3
$\begingroup$

I'm currently attempting to construct a grammar for the language $L = \{0^a1^b2^c3^d | a,b,c,d \in \mathbb{N} \land a+b = c+d\}$

However I'm getting stuck on constructing the rules in a way that the $2$s and $3$s always appear in the correct order.

My current approach is the following ruleset with $E$ being the initial rule. \begin{align*} E &\rightarrow \epsilon &E &\rightarrow AC\\ F &\rightarrow BC &A &\rightarrow 0\\ A &\rightarrow 0E &A &\rightarrow B\\ B &\rightarrow 1 &B &\rightarrow 1F\\ C &\rightarrow 2 &C &\rightarrow 3 \end{align*} However this also incorrectly accepts the word $w = 0032$. How can I make sure no $2$ ever follows a $3$?

$\endgroup$
  • $\begingroup$ try to resolve ambiguity between the two options for C by introducting D $\endgroup$ – Pieter21 Nov 17 '16 at 16:07
  • $\begingroup$ Yeah introducing D is obviously the way to go here, however I don't see a way to ensure the correct order between C and D right now. $\endgroup$ – ntldr Nov 17 '16 at 16:09
  • $\begingroup$ and can you create a Left rule of $0^a1^b$ and a Right rule? $\endgroup$ – Pieter21 Nov 17 '16 at 16:18
  • $\begingroup$ Ah I see. Instead of using many symbols to insert between I just have to find rules for a more broad case. Thanks to you aqd Brian! $\endgroup$ – ntldr Nov 17 '16 at 16:24
1
$\begingroup$

I’d take a different approach altogether:

$$\begin{align*} E&\to X_{03}\mid X_{02}\mid X_{13}\mid X_{12}\mid\epsilon\\ X_{03}&\to 0X_{03}3\mid 0X_{02}3\mid 0X_{13}3\mid 0X_{12}3\mid\epsilon\\ X_{02}&\to 0X_{02}2\mid 0X_{12}2\mid\epsilon\\ X_{13}&\to 1X_{13}3\mid 1X_{12}3\mid\epsilon\\ X_{12}&\to 1X_{12}2\mid\epsilon \end{align*}$$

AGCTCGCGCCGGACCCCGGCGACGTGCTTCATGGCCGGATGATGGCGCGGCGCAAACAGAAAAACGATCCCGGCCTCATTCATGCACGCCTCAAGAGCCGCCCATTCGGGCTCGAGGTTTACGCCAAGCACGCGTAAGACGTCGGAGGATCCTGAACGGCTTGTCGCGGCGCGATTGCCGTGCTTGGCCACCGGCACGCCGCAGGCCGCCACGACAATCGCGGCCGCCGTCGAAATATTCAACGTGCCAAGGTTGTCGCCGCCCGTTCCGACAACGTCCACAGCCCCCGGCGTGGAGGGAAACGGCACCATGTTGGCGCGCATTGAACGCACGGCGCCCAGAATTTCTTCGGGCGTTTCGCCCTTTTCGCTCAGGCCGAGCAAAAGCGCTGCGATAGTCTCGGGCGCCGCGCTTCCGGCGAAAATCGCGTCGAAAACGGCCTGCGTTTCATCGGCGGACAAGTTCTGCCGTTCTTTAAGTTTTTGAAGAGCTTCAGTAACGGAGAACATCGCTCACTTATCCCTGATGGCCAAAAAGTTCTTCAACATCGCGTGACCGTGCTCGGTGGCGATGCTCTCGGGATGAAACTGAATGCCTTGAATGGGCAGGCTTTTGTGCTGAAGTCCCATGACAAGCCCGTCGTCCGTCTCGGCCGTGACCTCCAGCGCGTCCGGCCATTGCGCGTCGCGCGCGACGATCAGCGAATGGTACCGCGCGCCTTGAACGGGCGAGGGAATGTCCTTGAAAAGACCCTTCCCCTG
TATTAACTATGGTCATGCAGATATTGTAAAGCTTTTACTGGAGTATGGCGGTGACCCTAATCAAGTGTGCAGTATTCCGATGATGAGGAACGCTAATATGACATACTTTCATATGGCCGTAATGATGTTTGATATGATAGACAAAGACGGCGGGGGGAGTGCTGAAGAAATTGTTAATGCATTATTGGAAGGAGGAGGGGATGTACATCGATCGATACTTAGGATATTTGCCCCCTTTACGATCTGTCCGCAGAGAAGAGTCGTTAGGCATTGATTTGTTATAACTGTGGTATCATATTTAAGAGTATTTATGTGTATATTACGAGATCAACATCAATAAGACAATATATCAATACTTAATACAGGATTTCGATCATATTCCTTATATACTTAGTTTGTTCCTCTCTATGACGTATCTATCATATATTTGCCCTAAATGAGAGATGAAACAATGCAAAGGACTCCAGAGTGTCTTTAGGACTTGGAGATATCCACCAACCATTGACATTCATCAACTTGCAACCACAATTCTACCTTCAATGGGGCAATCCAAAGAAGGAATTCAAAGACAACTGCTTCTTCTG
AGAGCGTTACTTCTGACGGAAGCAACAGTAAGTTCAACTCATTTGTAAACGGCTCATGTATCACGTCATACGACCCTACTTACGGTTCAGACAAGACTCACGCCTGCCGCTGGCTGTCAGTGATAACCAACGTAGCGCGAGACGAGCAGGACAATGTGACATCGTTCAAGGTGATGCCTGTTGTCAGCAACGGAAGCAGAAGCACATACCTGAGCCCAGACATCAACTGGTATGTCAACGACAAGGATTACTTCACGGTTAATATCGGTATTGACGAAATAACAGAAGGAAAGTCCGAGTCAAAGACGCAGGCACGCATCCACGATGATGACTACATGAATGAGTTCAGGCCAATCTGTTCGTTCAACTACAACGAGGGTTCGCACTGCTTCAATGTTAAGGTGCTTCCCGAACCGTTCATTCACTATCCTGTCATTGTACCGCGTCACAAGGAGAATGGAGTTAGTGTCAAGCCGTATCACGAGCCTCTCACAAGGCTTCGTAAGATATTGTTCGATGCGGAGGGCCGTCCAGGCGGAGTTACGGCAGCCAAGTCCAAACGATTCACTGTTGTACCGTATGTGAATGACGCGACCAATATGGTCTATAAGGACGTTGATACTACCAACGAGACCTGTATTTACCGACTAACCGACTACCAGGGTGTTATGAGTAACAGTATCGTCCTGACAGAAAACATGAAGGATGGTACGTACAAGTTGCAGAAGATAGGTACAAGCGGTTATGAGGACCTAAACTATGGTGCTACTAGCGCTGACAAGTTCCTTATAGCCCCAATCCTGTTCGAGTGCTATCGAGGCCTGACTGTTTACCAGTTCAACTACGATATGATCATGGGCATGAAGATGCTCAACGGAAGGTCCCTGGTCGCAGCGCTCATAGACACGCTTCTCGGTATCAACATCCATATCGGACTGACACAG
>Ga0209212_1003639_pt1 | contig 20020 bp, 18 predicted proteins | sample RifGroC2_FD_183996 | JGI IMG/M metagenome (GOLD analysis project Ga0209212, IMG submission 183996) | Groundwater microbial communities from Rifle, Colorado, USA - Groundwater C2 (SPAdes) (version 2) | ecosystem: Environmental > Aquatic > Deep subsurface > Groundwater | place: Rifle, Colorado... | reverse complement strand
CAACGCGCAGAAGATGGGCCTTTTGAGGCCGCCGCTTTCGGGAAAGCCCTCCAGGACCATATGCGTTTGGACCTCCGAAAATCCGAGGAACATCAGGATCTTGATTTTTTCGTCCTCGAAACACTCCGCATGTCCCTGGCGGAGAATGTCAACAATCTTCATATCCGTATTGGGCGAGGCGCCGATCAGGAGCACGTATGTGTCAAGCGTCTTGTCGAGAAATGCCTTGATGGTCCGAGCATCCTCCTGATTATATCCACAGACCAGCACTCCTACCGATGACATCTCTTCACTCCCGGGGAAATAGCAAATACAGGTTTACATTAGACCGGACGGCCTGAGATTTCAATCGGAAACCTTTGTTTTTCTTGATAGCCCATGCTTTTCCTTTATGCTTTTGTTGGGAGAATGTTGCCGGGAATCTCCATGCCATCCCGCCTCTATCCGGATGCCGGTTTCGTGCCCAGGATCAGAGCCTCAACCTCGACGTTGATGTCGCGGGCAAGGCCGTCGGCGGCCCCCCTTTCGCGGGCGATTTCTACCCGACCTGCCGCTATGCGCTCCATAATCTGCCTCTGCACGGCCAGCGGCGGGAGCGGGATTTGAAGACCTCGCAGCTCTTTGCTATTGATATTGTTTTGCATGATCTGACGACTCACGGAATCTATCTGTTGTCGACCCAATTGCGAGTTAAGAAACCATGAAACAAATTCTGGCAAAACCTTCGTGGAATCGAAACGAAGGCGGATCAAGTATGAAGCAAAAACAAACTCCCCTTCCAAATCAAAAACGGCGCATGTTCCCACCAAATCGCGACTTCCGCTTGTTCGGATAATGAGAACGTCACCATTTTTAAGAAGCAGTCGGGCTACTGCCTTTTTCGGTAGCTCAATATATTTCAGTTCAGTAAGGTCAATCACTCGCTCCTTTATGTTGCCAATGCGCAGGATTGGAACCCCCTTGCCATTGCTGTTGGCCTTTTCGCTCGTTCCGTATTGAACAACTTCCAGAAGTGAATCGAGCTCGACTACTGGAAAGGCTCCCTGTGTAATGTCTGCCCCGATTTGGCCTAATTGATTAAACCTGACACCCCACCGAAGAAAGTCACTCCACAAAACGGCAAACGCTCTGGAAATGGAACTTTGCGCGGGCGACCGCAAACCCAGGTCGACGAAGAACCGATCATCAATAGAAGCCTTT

$\endgroup$
1
$\begingroup$

Context-free languages are equivalent to push-down automata, and in this particular case constructing an automaton is easier:

$$ \begin{array}{c} \mathtt{0}:\mathrm{push}&&\mathtt{1}:\mathrm{push}&&\mathtt{2}:\mathrm{pop}&&\mathtt{3}:\mathrm{pop} \\ \curvearrowleft && \curvearrowleft && \curvearrowleft && \curvearrowleft \\ s_0& \xrightarrow{\epsilon} &s_1& \xrightarrow{\epsilon} &s_2& \xrightarrow{\epsilon} &s_3 \end{array} $$

where $s_0$ is the initial state and $s_3$ is the accepting state (with empty stack). We only use $\mathrm{push}$ and $\mathrm{pop}$ because we don't need any additional information.

To simulate this automaton with a context-free grammar we have to preserve the symmetry between pushes and pops. In other words, each time we produce one of $0$ or $1$ we will need to produce also $2$ or $3$. To keep track which one we can produce, we need enough states to represent all the combinations:

  • production $A$ will represent pair of states $(s_0,s_3)$,
  • production $B$ will represent pair of states $(s_1,s_3)$,
  • production $C$ will represent pair of states $(s_0,s_2)$,
  • production $D$ will represent pair of states $(s_1,s_2)$.

Observe that the path of the automaton determines possible dependencies in the grammar (with a slight oversimplification we could say that in "push" states we go forward and in "pop" states we go backward):

  • from $A$ we could go to $B$, because we can go forward from $s_0$ to $s_1$, but not back;
  • from $A$ we could go to $C$, because we can backward from $s_3$ to $s_2$, but not the other way around;
  • from $B$ we cannot go to $C$, because we cannot go from $s_1$ to $s_0$ (but we can go back from $s_3$ to $s_2$, in particular $B \to D$ is ok);
  • etc.

The completed grammar looks as follows:

\begin{align} S &\to A \\ A &\to \mathtt{0}\ A\ \mathtt{3} \mid B \mid C \mid D \\ B &\to \mathtt{1}\ B\ \mathtt{3} \mid D \\ C &\to \mathtt{0}\ C\ \mathtt{2} \mid D \\ D &\to \mathtt{1}\ D\ \mathtt{2} \mid \epsilon \end{align}

I hope this helps $\ddot\smile$

$\endgroup$

Your Answer

By clicking “Post Your Answer”, you agree to our terms of service, privacy policy and cookie policy

Not the answer you're looking for? Browse other questions tagged or ask your own question.